A drug that relieves you of constipation

The acute bloating and straining associated with constipation may soon be a thing of the past.

Washington: The acute bloating, discomfort and straining associated with constipation may soon be a thing of the past, thanks to a new drug.
Mayo Clinic researchers have successfully concluded a clinical trial of a new medication shown to provide relief from constipation in a way that capitalises on the body`s natural processes.

The drug, called A3309, targets bile acid recycling in the body. Bile acids, created in the liver and released into the digestive system, aid in breaking down fats and absorbing them into the body.

Bile acids are also natural laxatives that promote bowel movements by softening stool and speeding up how fast stool moves through the colon, according to a Mayo statement.

During digestion, most bile acids are absorbed back into the blood in the lower small intestines for recycling, letting very little bile acids leak into the colon to help facilitate bowel movements.

A3309 works by inhibiting bile acid absorption in the small intestines, allowing more bile acids to enter the colon to stimulate bowel movements.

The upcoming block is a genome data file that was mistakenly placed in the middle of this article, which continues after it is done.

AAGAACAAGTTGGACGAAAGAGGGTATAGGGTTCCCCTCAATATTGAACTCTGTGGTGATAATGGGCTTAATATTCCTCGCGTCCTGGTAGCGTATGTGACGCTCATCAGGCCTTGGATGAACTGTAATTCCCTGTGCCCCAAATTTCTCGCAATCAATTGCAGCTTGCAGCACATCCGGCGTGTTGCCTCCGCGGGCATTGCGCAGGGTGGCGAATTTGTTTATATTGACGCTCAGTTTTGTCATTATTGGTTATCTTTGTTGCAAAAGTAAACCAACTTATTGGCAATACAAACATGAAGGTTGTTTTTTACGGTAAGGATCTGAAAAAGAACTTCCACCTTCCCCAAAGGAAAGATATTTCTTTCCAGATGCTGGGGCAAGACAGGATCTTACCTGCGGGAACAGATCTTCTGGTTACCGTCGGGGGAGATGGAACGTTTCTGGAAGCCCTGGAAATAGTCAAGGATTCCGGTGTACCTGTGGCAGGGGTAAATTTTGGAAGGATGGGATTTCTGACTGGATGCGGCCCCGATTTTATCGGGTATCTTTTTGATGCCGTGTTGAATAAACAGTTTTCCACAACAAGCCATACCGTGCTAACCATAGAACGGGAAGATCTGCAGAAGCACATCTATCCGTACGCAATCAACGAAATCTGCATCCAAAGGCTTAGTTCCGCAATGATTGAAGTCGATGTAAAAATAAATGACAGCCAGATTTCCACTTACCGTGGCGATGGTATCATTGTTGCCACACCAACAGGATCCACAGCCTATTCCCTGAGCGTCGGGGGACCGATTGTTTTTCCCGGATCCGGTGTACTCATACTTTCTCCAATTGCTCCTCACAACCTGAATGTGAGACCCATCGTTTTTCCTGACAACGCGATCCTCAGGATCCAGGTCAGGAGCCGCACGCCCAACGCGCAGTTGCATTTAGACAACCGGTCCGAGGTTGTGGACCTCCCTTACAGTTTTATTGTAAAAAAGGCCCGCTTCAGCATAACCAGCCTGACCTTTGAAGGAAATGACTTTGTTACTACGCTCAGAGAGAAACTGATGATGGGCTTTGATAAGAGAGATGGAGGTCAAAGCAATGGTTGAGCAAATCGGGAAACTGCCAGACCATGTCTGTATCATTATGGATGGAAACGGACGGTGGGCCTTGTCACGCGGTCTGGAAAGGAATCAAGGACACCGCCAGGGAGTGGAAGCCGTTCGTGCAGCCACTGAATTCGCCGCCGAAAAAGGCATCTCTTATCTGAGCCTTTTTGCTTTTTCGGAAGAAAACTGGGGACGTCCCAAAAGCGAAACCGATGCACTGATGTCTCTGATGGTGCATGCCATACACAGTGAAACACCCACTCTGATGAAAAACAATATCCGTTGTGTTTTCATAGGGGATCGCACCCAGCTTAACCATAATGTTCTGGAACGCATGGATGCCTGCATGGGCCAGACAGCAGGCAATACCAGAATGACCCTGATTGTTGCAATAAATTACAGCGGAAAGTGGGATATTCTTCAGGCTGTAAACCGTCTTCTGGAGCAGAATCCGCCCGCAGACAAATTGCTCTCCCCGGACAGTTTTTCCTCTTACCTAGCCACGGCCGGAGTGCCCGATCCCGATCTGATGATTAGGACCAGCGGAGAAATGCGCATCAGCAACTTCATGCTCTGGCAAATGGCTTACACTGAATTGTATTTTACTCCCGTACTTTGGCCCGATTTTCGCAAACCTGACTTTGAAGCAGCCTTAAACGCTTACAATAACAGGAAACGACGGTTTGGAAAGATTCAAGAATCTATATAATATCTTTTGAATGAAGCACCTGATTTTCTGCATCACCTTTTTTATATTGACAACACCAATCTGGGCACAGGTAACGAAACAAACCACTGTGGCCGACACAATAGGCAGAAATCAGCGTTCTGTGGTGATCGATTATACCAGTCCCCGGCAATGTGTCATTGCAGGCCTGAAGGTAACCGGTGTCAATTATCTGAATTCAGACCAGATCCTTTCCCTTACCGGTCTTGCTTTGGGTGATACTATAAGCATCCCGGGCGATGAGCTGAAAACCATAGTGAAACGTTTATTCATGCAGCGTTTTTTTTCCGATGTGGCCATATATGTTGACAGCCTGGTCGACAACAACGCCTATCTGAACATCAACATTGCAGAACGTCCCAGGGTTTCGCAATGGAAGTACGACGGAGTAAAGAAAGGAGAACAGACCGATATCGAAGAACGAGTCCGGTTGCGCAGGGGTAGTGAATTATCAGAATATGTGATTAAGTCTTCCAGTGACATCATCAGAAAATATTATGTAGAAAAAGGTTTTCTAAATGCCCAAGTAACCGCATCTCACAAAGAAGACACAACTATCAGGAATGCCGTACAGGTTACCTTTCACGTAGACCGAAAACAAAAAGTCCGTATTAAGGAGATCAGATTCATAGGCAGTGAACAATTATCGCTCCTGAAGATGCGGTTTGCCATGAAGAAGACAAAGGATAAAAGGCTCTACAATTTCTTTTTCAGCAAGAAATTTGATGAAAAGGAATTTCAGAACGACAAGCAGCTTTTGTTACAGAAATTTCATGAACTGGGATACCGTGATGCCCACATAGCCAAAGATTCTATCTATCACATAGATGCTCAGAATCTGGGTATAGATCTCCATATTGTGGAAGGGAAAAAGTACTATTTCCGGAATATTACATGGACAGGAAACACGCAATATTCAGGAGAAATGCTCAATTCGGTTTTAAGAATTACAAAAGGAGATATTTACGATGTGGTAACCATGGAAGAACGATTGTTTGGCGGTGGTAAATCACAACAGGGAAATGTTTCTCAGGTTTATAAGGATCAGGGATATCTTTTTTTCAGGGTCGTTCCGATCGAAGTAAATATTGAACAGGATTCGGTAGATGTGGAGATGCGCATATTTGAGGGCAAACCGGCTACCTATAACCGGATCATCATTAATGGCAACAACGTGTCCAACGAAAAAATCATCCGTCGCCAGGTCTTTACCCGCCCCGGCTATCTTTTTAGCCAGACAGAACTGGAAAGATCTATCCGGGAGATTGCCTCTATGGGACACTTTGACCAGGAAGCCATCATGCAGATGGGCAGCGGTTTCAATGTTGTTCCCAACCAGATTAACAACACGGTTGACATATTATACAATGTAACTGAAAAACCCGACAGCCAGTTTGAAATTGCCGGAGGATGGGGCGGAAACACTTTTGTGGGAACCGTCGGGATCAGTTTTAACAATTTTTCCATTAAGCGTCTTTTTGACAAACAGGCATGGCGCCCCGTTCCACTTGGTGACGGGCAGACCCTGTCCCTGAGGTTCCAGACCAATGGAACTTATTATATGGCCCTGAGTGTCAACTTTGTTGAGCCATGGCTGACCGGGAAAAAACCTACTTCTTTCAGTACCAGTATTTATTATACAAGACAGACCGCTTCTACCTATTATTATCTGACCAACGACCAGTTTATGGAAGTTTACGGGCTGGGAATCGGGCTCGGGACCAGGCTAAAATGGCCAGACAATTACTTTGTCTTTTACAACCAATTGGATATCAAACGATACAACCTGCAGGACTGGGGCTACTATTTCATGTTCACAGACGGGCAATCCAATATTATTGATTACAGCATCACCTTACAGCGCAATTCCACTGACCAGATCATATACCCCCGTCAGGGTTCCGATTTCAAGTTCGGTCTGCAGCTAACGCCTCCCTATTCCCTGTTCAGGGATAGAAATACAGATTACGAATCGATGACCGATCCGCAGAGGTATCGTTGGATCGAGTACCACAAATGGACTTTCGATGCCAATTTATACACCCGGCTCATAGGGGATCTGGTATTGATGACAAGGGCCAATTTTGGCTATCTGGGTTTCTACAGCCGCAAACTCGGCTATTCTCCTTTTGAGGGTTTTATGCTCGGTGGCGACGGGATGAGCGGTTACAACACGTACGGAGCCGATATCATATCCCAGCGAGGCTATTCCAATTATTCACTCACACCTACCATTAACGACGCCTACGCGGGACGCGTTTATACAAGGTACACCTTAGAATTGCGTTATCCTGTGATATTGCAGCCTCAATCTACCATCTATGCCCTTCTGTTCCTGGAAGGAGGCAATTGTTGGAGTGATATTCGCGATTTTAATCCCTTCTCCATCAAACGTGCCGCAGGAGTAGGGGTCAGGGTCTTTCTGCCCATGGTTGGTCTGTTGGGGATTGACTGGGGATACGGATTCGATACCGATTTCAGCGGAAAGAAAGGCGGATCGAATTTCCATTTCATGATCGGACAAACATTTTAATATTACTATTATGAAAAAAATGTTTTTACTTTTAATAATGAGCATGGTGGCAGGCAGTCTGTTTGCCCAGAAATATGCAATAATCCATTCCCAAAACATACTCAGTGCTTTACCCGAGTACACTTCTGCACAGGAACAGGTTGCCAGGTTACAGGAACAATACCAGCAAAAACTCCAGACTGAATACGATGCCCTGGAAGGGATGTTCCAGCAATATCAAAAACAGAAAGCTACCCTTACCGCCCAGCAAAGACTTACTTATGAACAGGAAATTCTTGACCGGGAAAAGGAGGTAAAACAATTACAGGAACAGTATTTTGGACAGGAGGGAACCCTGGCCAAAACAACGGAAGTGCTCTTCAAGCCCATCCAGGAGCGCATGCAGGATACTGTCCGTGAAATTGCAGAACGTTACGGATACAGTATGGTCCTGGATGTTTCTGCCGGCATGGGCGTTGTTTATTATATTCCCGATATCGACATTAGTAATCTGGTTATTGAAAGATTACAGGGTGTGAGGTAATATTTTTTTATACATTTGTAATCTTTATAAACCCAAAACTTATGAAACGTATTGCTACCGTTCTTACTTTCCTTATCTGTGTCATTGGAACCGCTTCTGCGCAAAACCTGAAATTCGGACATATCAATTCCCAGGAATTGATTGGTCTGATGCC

"The new medication is a novel approach which allows the delivery to the colon of normal substances produced by the patient`s own liver to induce a laxative effect," says Mayo Clinic gastroenterologist and professor Michael Camilleri, who led the study

In Phase II, randomized, double-blind, placebo-controlled study, the Mayo Clinic team tested the effectiveness of A3309 for two weeks in constipated patients. The study yielded promising results. The drug sped up the movement of stool through the colon.

Patients with constipation who took A3309, compared to those who received placebo, reported significantly less straining and softer stool during bowel movements, says researcher Banny Wong.

The main side effect of A3309 was abdominal discomfort and pain. Wong says this occurred mainly before a bowel movement, after which the pain and discomfort usually went away.

These findings were presented at the 2011 Digestive Disease Week international conference May 7-10 in Chicago.


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